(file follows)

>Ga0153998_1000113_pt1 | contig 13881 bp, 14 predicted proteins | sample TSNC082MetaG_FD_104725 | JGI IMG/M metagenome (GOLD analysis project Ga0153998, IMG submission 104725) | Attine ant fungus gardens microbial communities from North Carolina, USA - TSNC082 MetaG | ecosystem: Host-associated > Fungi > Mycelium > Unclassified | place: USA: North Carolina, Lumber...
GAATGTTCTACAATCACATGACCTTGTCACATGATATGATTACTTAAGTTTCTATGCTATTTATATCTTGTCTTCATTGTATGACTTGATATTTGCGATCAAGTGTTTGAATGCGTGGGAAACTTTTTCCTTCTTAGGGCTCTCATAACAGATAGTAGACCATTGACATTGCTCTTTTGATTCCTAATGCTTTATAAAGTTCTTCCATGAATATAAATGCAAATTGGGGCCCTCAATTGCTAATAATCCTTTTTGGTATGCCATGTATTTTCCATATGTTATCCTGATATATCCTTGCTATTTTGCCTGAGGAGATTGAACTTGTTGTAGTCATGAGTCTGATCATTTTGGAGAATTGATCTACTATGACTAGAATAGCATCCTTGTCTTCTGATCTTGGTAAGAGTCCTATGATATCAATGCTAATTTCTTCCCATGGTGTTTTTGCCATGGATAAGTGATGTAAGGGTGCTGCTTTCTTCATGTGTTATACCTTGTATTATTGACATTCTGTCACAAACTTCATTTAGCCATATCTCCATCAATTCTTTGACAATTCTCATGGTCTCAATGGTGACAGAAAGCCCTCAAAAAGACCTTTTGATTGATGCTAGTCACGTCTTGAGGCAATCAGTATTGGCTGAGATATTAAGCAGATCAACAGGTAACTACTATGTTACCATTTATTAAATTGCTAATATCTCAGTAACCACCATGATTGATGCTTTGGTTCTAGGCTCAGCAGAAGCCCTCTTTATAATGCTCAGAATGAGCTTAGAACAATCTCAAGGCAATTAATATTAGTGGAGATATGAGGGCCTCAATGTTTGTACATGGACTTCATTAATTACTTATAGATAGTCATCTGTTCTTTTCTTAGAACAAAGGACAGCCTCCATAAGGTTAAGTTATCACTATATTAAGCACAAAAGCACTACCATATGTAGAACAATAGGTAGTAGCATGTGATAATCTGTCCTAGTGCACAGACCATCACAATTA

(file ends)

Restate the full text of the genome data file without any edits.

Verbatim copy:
>Ga0153998_1000113_pt1 | contig 13881 bp, 14 predicted proteins | sample TSNC082MetaG_FD_104725 | JGI IMG/M metagenome (GOLD analysis project Ga0153998, IMG submission 104725) | Attine ant fungus gardens microbial communities from North Carolina, USA - TSNC082 MetaG | ecosystem: Host-associated > Fungi > Mycelium > Unclassified | place: USA: North Carolina, Lumber...
GAATGTTCTACAATCACATGACCTTGTCACATGATATGATTACTTAAGTTTCTATGCTATTTATATCTTGTCTTCATTGTATGACTTGATATTTGCGATCAAGTGTTTGAATGCGTGGGAAACTTTTTCCTTCTTAGGGCTCTCATAACAGATAGTAGACCATTGACATTGCTCTTTTGATTCCTAATGCTTTATAAAGTTCTTCCATGAATATAAATGCAAATTGGGGCCCTCAATTGCTAATAATCCTTTTTGGTATGCCATGTATTTTCCATATGTTATCCTGATATATCCTTGCTATTTTGCCTGAGGAGATTGAACTTGTTGTAGTCATGAGTCTGATCATTTTGGAGAATTGATCTACTATGACTAGAATAGCATCCTTGTCTTCTGATCTTGGTAAGAGTCCTATGATATCAATGCTAATTTCTTCCCATGGTGTTTTTGCCATGGATAAGTGATGTAAGGGTGCTGCTTTCTTCATGTGTTATACCTTGTATTATTGACATTCTGTCACAAACTTCATTTAGCCATATCTCCATCAATTCTTTGACAATTCTCATGGTCTCAATGGTGACAGAAAGCCCTCAAAAAGACCTTTTGATTGATGCTAGTCACGTCTTGAGGCAATCAGTATTGGCTGAGATATTAAGCAGATCAACAGGTAACTACTATGTTACCATTTATTAAATTGCTAATATCTCAGTAACCACCATGATTGATGCTTTGGTTCTAGGCTCAGCAGAAGCCCTCTTTATAATGCTCAGAATGAGCTTAGAACAATCTCAAGGCAATTAATATTAGTGGAGATATGAGGGCCTCAATGTTTGTACATGGACTTCATTAATTACTTATAGATAGTCATCTGTTCTTTTCTTAGAACAAAGGACAGCCTCCATAAGGTTAAGTTATCACTATATTAAGCACAAAAGCACTACCATATGTAGAACAATAGGTAGTAGCATGTGATAATCTGTCCTAGTGCACAGACCATCACAATTA